It would be impossible to have a casual encounter with Guido Cagnacci’s Repentant Magdalene now on view through January 22 at The Frick Collection, an institution that excels at single-painting exhibits often showcasing little-known works to the public.
The event depicted is an episode from the life of Mary Magdalene, the courtesan who renounced her sinful ways and converted to Christianity, following her encounter with Jesus Christ in the temple.
Mary Magdalene is one of the most controversial women in the Bible’s New Testament. For those who remember her only as a player in the rock opera Jesus Christ Superstar, may recall her song: I Don’t Know How to Love Him, Cagnacci’s masterpiece will still be staggering.
This astounding canvas left Pasadena for the first time since Norton Simon acquired it in 1982. It is one of Cagnacci’s most ambitious works and considered his masterpiece. What distinguishes it from the other canvases it shares the gallery with at the Frick is that while they are — polished, proper, perfect – executed deftly within the bounds of polite society — the Magdalene is another story.
Clearly there is something apocryphal in this piece. Magdalene and the entire cast in the five-figure work on view demand scrutiny: from her face partly in shadow, yet luminescent, the still-life of lavish turquoise slippers, the glistening jewels she has cast off and strewn beneath her exquisite and generous body, to the origin of the breeze that lifts a veil in one corner and blows the servants’ dresses in the opposite creating tension and a deep breath of life.
Mary is shown on the floor, having discarded her luxurious clothes and jewels; her face is reddened from remorse and her body barely covered by a white sheet. Her sister Martha sits on a cushion, calming her while behind them two servants are leaving the room after having witnessed their mistress’ emotional scene.
Cagnacci has also included two allegorical figures to the left. A standing angel banishes a levitating devil, complete with horns and a tail. He lurches toward the window as he flees the room. The combatant figures represent Virtue and Vice as they battle for Mary’s soul at the moment she chooses to embrace her virtuous new Christian life.
Even after renouncing all her worldly possessions — lust and passion dominate this chapter of Mary’s life. According to Xavier F. Salomon, the story behind the story — Cagnacci’s life – sounds almost as tumultuous as Mary Magdalene’s.
Most of what we know about Cagnacci has been written in Italian. Accompanying this exhibit is The Art of Guido Cagnacci, (Scala Arts & Heritage Publishers), written by Xavier F. Salomon who also contributed remarks at the opening this week. The Art of Guido Cagnacci is the first book in English devoted to the artist in nearly 30 years. Written by Xavier F. Salomon and published by Scala Arts & Heritage Publishers, it examines Cagnacci’s life and work, from his early religious paintings to the later canvases showing ancient heroines and allegorical and biblical figures, often in defiantly sensual attitudes.
Originally from Romagna, Cagnacci lived within the Papal States of the Province of Rimini, an area now known for its beaches, but in the 13th century it was a mini powerhouse of influence. He studied in Bologna before he dove into a wild and wooly life of risky and impetuous love affairs.
Dismissed by contemporaries, Cagnacci became known as il genio bizzarro. Estranged from his wealthy family, particularly his father, and his sisters; he never married; he gallivanted with abandon often disguising his mistresses as men to shield them from social criticism.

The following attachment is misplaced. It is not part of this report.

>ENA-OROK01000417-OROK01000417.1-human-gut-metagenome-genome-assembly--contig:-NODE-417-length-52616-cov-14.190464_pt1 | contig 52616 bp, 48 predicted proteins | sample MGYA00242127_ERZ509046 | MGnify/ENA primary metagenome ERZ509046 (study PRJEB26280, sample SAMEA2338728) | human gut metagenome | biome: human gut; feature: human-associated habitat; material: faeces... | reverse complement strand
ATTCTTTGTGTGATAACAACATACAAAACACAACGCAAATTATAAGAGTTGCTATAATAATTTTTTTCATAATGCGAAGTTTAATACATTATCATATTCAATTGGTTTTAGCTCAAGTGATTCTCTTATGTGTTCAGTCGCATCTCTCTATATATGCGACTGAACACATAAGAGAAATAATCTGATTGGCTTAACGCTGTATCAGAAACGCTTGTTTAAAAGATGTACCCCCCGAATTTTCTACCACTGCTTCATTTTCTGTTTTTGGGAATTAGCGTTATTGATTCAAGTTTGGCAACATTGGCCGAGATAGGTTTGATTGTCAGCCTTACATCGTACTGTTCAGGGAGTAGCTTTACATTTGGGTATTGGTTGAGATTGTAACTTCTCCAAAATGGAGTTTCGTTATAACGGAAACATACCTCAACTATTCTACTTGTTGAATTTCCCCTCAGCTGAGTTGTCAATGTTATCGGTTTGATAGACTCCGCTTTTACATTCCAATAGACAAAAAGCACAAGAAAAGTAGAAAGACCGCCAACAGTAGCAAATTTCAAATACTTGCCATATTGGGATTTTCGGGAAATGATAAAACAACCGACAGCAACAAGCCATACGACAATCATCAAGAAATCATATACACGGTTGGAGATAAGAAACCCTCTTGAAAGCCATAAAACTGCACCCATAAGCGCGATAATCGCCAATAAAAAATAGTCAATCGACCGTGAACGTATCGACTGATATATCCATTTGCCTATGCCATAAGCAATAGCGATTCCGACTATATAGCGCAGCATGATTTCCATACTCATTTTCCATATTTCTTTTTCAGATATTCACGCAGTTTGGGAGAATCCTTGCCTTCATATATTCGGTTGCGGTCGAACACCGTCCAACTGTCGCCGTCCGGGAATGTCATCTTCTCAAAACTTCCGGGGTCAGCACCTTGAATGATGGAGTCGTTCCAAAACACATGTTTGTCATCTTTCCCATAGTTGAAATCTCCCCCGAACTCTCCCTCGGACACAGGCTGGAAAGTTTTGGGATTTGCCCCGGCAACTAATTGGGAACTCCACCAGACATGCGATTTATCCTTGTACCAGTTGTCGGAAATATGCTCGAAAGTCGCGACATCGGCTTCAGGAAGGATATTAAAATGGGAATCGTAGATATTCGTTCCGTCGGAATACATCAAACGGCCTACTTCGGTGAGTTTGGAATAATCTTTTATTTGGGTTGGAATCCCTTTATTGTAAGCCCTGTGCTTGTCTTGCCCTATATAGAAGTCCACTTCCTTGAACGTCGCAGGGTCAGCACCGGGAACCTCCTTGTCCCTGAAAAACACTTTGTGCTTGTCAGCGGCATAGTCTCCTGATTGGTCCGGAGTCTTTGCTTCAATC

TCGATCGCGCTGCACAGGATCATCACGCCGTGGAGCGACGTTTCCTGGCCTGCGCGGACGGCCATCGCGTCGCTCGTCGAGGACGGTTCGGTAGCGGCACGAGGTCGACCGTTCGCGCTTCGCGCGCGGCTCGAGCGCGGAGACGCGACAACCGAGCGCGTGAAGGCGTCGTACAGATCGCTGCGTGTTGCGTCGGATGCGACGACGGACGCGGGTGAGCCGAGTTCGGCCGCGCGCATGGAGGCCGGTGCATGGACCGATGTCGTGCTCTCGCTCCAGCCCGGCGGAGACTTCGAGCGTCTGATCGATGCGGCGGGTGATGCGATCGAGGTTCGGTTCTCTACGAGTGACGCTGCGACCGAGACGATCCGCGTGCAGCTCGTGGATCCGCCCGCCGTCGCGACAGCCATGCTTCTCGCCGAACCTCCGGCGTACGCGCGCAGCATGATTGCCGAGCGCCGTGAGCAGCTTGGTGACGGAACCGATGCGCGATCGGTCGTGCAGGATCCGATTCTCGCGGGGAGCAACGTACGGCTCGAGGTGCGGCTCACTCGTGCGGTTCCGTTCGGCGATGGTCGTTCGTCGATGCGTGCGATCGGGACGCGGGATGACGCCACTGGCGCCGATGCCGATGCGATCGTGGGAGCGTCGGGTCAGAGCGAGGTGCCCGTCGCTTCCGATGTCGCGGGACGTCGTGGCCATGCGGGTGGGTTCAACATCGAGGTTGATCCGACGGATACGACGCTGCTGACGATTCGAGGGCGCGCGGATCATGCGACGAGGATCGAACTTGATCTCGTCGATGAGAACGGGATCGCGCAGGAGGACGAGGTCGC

Many of these mistresses doubled as his live models. Upon closer look, it seems Mary and her sister Martha in the featured painting could have been based on the same woman. And adding another observation, Mary’s face is androgynous.
Cagnacci’s private life seemed to overshadow his work. At one juncture, he changed his name, ostensibly to rid himself of his own baggage yet his topics remained the same: sexy, religious, mythological and half-length figures.
Indeed, Salomon confirmed that Cagnacci produced a large volume of work with half-length figures, which may have made him commercially viable as they were executed quickly with assistants, and in several versions. Unfortunately, this mode of working did not produce disciples among his pupils just master copiers.
Once he moved to Vienna, Cagnacci made a concerted effort to be taken more seriously. He painted more important works, this time for the Imperial Court.
Around 1660-1661, Leopold I commissioned him to create a Repentant Magdalene with four full-length figures (there were five figures in the end). This particular Magdalene had been hidden from the public for over 300 years safely housed in two private collections before it was sold in 1981.
The more one looks at Mary, Martha, the servants, the devil and the angel, it feels as though Cagnacci needed to make this piece work to buck the devil inside himself.
Mary’s conversion may have mirrored his own need to leave his mark, to weave all he knew into one bright and beautiful hybrid that you simply cannot ignore and now have the privilege of spending time with at The Frick.
The Frick Collection offers free public evenings on First Fridays from 6-9 p.m. But while you’re at it, you might want to consider visiting all three Cagnacci works in New York City: The Metropolitan Museum of Art on Fifth Avenue (Gallery 601) is home to the Death of Cleopatra, while Cagnacci’s infamous Cleopatra will soon be on view at the Italian Cultural Institute in New York from December 3, 2016, to January 19, 2017 (on loan from the Pinacoteca di Brera in Milan) and the Frick’s single-painting exhibit will remain on view until January 22, 2017.